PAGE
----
PRO SX)
XBee C
(XBee
PRO
SX) Effect
NI SENDER RECEIVER BRIDGE Defines the node identifier, a human-friendly name for
the module.
CAUTION! The default NI value is a blank
space. Make sure to delete the space when
you change the value.
ID 2015 2015 2015 Defines the network that a device will attach to. This
must be the same for all devices in your network.
PL Lowest
[0]
Lowest
[0]
Lowest
[0]
Defines the transmitter output power level. Set it to
the lowest level to facilitate the execution of the
example.
DH 0 0 0 Defines the destination address (high part) to transmit
the data to.
DL FFFF FFFF FFFF Defines the destination address (low part) to transmit
the data to. You can use
the000000000000FFFFaddress to send a broadcast
message.
RP 5 5 5 Defines the time that the RSSI LED will be on when the
device receives a packet.
5 (hexadecimal) = 5 (decimal) x 100 ms = 500 ms.
To set up a DigiMesh network, you must first connect some XBee devices to a portable battery so you
can move around with them.
on Receiver
Getting started with the XBee/XBee-PRO SX RF Module Development Kit Mesh network demonstration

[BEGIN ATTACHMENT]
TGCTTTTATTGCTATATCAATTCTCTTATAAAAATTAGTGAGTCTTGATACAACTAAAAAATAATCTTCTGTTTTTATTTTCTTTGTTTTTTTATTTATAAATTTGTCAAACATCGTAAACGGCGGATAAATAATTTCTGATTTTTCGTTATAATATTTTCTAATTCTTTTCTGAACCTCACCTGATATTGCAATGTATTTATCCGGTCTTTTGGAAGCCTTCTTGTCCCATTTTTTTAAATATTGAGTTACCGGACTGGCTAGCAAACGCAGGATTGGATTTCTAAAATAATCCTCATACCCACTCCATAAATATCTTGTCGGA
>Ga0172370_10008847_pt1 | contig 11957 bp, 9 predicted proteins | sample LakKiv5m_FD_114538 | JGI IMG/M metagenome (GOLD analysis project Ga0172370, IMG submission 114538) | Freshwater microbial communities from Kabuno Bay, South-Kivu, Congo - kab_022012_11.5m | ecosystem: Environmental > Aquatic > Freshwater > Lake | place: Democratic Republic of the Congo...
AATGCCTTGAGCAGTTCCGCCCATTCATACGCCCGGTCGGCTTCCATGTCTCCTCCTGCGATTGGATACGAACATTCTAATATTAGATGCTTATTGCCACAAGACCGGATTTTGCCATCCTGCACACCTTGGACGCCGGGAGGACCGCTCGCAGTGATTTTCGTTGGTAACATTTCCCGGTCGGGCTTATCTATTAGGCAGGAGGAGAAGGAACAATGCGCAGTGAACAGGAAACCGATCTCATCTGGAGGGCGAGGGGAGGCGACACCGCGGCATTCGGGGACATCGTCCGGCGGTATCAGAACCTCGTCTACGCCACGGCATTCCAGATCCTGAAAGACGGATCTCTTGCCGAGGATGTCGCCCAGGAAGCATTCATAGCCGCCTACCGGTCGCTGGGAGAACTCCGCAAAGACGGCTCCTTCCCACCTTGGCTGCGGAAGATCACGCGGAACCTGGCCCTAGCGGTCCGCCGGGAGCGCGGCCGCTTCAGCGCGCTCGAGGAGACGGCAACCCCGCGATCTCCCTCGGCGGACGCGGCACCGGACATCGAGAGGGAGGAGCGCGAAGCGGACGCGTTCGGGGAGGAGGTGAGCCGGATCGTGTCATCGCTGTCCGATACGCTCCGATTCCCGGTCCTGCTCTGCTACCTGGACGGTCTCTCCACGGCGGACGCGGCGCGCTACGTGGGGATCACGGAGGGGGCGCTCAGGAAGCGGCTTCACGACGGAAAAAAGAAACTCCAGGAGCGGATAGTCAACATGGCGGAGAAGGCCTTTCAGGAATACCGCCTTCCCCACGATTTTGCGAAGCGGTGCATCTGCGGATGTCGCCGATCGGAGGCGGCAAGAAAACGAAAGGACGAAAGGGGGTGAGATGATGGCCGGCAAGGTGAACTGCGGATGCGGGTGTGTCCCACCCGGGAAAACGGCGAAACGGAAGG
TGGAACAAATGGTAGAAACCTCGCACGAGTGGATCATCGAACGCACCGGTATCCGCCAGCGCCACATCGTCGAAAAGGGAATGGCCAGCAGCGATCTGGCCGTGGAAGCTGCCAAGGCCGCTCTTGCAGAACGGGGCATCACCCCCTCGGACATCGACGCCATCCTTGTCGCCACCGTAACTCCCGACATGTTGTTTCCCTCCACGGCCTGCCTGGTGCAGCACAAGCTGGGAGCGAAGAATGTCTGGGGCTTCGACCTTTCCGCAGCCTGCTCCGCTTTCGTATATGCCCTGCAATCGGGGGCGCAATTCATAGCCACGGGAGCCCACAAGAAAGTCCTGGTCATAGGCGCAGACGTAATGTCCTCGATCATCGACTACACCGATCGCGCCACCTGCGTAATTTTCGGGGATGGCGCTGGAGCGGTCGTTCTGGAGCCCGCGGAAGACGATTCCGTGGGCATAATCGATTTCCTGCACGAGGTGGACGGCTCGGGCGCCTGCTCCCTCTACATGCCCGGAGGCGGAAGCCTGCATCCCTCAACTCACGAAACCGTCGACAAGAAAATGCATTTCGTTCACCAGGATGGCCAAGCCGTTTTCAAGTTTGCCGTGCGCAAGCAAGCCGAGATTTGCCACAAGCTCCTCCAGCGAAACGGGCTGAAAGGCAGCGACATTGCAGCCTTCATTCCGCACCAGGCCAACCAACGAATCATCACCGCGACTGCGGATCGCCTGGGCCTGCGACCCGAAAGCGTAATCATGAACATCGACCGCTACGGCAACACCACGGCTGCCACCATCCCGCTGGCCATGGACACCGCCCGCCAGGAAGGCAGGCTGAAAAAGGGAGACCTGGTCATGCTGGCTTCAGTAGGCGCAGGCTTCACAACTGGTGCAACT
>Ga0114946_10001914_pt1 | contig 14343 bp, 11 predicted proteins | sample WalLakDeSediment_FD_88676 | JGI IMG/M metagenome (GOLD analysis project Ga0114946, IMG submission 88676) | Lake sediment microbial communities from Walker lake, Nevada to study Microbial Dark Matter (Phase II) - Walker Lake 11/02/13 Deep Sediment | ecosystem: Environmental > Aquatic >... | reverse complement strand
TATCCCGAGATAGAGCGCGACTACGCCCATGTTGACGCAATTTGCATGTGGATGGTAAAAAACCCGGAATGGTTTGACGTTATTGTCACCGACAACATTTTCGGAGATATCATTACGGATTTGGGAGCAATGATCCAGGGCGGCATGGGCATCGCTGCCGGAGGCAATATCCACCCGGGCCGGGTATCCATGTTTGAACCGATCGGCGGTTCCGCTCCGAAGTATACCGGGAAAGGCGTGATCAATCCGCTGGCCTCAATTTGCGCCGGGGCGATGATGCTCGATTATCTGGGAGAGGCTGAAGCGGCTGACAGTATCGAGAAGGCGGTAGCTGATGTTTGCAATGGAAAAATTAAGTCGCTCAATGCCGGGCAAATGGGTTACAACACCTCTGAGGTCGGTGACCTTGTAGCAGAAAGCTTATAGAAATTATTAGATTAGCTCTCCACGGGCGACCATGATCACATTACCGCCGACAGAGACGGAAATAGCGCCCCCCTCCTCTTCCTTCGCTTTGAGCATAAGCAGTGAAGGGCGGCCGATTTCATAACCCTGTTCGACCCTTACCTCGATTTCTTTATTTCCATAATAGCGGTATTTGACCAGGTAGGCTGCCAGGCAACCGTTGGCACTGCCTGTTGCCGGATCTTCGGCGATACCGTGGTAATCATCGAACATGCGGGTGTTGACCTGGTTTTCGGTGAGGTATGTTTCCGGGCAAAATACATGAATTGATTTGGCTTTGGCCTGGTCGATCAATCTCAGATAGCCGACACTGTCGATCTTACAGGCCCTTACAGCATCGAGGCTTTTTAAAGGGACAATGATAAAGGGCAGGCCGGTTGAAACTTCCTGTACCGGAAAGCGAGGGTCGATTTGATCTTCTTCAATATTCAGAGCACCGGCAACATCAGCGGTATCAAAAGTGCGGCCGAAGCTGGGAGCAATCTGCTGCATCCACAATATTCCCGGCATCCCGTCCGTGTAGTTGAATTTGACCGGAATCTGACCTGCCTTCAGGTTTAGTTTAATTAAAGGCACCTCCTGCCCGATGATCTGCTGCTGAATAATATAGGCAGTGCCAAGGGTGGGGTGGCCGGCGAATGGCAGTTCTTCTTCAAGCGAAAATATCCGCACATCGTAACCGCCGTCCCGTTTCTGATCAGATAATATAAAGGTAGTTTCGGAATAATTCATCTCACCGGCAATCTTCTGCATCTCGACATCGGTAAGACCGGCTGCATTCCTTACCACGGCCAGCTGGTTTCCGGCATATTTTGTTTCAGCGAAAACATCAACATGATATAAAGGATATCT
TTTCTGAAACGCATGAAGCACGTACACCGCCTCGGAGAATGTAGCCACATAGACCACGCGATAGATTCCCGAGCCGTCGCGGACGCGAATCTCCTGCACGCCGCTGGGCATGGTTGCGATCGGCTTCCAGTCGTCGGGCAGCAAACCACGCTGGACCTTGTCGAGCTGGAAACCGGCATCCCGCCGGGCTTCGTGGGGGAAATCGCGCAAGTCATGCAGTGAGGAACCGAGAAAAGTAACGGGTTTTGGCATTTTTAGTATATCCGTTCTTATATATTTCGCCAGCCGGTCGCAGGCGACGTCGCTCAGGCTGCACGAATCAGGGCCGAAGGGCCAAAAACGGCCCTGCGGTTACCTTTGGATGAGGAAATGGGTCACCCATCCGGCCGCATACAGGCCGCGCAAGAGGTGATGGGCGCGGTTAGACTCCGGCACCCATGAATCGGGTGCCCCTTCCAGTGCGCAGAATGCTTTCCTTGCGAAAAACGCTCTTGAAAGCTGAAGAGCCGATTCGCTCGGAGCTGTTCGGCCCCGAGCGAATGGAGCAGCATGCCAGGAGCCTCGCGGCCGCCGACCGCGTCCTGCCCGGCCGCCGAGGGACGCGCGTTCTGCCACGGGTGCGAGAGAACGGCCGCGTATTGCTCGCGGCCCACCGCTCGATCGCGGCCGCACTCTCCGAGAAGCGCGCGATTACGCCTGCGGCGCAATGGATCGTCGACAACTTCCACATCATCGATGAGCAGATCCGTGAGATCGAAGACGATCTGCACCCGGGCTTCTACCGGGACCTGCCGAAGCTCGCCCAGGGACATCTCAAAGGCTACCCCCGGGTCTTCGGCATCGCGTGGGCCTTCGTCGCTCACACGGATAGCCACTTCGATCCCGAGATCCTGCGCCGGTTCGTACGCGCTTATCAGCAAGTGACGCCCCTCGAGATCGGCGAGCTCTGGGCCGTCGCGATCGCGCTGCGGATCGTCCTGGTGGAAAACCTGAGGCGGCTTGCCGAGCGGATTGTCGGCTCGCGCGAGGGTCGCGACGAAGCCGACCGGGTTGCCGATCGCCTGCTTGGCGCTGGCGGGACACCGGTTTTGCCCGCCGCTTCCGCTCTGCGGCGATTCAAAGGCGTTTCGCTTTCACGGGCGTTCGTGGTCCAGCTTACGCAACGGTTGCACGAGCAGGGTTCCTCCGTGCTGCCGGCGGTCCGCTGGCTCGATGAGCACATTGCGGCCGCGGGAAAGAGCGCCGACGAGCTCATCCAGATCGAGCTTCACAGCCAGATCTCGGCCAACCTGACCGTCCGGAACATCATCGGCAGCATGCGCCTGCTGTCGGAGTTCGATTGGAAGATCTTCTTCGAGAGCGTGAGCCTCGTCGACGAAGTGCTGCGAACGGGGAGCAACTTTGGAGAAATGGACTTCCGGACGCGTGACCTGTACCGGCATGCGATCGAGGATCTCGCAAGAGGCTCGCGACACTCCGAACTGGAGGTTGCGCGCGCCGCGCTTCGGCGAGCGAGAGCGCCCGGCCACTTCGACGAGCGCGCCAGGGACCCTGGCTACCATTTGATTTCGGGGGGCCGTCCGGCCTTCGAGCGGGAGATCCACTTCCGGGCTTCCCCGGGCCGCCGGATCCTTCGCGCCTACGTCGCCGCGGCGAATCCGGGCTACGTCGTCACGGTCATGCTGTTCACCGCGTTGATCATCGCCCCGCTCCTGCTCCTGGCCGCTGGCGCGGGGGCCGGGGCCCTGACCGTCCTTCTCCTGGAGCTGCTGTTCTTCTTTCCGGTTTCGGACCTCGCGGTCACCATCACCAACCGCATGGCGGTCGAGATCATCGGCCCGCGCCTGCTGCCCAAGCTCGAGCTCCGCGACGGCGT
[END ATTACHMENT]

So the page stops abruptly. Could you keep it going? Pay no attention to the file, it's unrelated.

XBee®/XBee-PRO SX RF Module User Guide 30
1. Keep SENDER connected to the computer.
2. Disconnect RECEIVER from the computer and connect to a portable battery.
3. Disconnect BRIDGE from the computer and from power.
You can now start sending messages. Use the following steps to simulate a simple DigiMesh network
by configuring SENDER and RECEIVER to communicate, moving the two devices out of range of each
other, and adding the BRIDGE node to relay the messages between SENDER and RECEIVER. You will
start by configuring SENDER to send a broadcast message every second. You can use the XCTU
console or any serial port terminal application. This tutorial uses the XCTU console.
1. Switch to the Consoles working mode using the button in the top menu.
2. Open the serial connection of the device: select the SENDER device in the Radio Modules
section, and click the Open serial connection button .
The background changes to green to indicate that the connection is open.
3. Click the plus sign in the Send Frames panel to add a new packet. Type the message "Hello!".
4. To start sending this message every second, in the Send sequence box:
a. Set 1000 ms as transmit interval.
b. Select Loop infinitely.
c. Click Start sequence.
5. Notice that the yellow Data Out LED of RECEIVER illuminates briefly every second. This means
that the device is successfully receiving the messages. The white RSSI LEDs will also light up to
indicate the strength of the signal received.
6. Move RECEIVER away from SENDER until the Data Out LED does not blink anymore, meaning it
has moved out of range.
Receiver
Getting started with the XBee/XBee-PRO SX RF Module Development Kit Software libraries